Offsetting those negative impacts was the Sept. 29 sale of properties in eastern Kentucky that previously supported Arch Coal's No. 37 mine, which closed in January 1998.
This sale resulted in a pre-tax gain of $18.5 million, including the assumption of $4 million in reclamation liabilities.
"Our ongoing, long-term objective is to lease or sell those assets that are not performing or do not fit our long-term strategy," Leer said. "Our land subsidiary, Ark Land, is operated as a profit center and is constantly reviewing our properties in an effort to identify assets that fit one or both of those criteria."
Arch Coal is the nation's second and West Virginia's largest coal producer. In its Tuesday statement, Arch Coal also repeated its call for federal regulators to allow the state Division of Environmental Protection to issue a permit to expand the mountaintop removal mining at the company's Dal-Tex operations.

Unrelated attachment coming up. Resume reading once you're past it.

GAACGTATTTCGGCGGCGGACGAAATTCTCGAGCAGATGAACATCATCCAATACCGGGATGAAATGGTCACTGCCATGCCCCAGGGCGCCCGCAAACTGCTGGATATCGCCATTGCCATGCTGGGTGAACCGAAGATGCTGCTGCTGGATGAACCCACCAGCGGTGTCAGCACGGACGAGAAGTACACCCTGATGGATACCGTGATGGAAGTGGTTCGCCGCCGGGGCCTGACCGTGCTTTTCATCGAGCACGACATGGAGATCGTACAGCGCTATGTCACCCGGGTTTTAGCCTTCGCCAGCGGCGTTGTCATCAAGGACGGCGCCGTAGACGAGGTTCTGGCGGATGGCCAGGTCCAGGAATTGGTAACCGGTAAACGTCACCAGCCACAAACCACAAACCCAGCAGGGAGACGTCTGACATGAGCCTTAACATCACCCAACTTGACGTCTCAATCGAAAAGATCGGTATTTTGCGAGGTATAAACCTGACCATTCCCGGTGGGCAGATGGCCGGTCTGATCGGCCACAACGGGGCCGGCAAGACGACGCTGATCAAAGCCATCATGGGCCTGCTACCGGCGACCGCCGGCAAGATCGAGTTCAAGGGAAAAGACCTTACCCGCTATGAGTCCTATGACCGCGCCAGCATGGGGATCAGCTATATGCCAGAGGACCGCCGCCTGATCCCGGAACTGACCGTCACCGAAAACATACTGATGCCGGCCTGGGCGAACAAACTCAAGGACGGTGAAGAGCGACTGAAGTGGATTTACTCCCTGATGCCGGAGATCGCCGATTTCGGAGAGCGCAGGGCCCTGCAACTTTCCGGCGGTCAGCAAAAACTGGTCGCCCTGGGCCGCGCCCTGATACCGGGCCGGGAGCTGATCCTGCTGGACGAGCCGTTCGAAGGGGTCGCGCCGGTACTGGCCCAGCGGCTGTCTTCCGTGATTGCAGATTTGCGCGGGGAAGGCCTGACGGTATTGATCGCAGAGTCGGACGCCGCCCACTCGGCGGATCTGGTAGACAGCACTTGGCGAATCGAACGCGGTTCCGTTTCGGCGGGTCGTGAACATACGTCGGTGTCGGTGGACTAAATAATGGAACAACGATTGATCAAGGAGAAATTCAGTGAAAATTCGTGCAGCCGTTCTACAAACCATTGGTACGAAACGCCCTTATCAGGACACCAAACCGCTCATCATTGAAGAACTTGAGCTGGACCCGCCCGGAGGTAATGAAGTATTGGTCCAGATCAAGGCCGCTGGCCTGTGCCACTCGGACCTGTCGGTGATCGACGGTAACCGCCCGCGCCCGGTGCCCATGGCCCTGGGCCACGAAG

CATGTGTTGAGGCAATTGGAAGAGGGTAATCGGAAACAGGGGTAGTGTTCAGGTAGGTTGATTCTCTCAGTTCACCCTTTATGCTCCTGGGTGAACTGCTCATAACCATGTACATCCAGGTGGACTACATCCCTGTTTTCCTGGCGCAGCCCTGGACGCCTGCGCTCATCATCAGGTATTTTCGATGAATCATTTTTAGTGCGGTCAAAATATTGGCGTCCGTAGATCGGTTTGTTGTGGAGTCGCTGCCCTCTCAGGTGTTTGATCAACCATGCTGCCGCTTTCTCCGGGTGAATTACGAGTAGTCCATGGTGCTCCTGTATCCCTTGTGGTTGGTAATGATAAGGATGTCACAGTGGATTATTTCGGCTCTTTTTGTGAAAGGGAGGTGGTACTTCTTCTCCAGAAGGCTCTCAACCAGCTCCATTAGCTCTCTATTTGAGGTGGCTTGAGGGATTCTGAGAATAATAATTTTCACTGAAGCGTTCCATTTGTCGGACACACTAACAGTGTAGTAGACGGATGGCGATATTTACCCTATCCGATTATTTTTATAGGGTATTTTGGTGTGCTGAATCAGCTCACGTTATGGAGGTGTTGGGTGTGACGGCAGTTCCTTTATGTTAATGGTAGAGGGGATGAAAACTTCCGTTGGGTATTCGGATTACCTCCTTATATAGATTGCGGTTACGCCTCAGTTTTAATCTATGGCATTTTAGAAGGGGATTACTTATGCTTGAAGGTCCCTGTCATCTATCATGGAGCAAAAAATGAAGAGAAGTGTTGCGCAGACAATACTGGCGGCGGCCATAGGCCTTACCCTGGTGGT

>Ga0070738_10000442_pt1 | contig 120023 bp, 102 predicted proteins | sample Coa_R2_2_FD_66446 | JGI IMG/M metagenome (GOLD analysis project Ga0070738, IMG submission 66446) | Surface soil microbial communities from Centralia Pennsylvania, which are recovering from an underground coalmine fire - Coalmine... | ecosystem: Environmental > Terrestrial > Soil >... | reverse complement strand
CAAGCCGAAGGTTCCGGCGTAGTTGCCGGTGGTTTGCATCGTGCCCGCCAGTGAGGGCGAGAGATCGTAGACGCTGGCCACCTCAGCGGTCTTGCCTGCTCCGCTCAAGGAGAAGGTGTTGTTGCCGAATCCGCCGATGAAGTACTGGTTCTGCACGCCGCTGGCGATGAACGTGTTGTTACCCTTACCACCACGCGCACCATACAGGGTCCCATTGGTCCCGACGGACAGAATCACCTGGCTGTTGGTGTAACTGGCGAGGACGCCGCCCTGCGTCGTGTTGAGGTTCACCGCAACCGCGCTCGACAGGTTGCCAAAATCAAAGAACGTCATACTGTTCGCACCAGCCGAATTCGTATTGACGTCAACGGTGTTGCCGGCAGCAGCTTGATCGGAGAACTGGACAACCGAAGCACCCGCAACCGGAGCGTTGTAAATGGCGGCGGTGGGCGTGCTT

The U.S. Environmental Protection Agency has halted the 3,100-acre permit extension because of concerns of the mine's impacts on the environment.
"As previously stated, we will also need to secure the new permit for the Dal-Tex operation in a timely fashion in order to realize improvements there and avoid curtailment of operations at that complex," Leer said.
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